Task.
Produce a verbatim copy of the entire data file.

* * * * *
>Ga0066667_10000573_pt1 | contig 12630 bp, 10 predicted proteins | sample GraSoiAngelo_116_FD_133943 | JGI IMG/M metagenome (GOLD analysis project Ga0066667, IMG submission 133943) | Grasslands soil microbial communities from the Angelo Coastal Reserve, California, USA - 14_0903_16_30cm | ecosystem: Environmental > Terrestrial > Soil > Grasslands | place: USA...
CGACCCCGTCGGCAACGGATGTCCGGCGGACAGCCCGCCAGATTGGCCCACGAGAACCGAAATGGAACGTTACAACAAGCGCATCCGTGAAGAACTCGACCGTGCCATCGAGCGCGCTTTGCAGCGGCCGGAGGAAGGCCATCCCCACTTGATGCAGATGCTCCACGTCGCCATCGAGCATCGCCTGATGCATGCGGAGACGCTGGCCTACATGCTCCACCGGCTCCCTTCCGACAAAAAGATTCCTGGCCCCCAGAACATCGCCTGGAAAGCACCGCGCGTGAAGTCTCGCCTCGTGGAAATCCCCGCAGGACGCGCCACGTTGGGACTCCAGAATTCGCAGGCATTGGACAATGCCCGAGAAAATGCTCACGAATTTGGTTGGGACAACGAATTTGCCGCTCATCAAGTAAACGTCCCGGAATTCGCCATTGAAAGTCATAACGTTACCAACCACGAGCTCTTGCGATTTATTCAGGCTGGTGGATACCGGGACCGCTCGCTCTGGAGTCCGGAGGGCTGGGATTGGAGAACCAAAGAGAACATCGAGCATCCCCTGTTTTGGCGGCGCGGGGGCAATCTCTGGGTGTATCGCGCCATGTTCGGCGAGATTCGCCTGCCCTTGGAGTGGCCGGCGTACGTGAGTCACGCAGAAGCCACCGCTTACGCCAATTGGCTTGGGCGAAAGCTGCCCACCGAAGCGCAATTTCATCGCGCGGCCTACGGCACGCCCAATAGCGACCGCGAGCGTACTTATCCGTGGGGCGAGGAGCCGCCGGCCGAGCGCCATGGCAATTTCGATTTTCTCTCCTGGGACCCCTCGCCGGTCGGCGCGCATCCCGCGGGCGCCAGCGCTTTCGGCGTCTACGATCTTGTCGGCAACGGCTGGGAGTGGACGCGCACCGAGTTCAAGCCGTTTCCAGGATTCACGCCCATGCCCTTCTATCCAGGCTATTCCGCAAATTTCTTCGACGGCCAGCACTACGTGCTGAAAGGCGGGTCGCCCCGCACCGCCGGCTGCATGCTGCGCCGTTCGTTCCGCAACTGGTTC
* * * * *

>Ga0066667_10000573_pt1 | contig 12630 bp, 10 predicted proteins | sample GraSoiAngelo_116_FD_133943 | JGI IMG/M metagenome (GOLD analysis project Ga0066667, IMG submission 133943) | Grasslands soil microbial communities from the Angelo Coastal Reserve, California, USA - 14_0903_16_30cm | ecosystem: Environmental > Terrestrial > Soil > Grasslands | place: USA...
CGACCCCGTCGGCAACGGATGTCCGGCGGACAGCCCGCCAGATTGGCCCACGAGAACCGAAATGGAACGTTACAACAAGCGCATCCGTGAAGAACTCGACCGTGCCATCGAGCGCGCTTTGCAGCGGCCGGAGGAAGGCCATCCCCACTTGATGCAGATGCTCCACGTCGCCATCGAGCATCGCCTGATGCATGCGGAGACGCTGGCCTACATGCTCCACCGGCTCCCTTCCGACAAAAAGATTCCTGGCCCCCAGAACATCGCCTGGAAAGCACCGCGCGTGAAGTCTCGCCTCGTGGAAATCCCCGCAGGACGCGCCACGTTGGGACTCCAGAATTCGCAGGCATTGGACAATGCCCGAGAAAATGCTCACGAATTTGGTTGGGACAACGAATTTGCCGCTCATCAAGTAAACGTCCCGGAATTCGCCATTGAAAGTCATAACGTTACCAACCACGAGCTCTTGCGATTTATTCAGGCTGGTGGATACCGGGACCGCTCGCTCTGGAGTCCGGAGGGCTGGGATTGGAGAACCAAAGAGAACATCGAGCATCCCCTGTTTTGGCGGCGCGGGGGCAATCTCTGGGTGTATCGCGCCATGTTCGGCGAGATTCGCCTGCCCTTGGAGTGGCCGGCGTACGTGAGTCACGCAGAAGCCACCGCTTACGCCAATTGGCTTGGGCGAAAGCTGCCCACCGAAGCGCAATTTCATCGCGCGGCCTACGGCACGCCCAATAGCGACCGCGAGCGTACTTATCCGTGGGGCGAGGAGCCGCCGGCCGAGCGCCATGGCAATTTCGATTTTCTCTCCTGGGACCCCTCGCCGGTCGGCGCGCATCCCGCGGGCGCCAGCGCTTTCGGCGTCTACGATCTTGTCGGCAACGGCTGGGAGTGGACGCGCACCGAGTTCAAGCCGTTTCCAGGATTCACGCCCATGCCCTTCTATCCAGGCTATTCCGCAAATTTCTTCGACGGCCAGCACTACGTGCTGAAAGGCGGGTCGCCCCGCACCGCCGGCTGCATGCTGCGCCGTTCGTTCCGCAACTGGTTC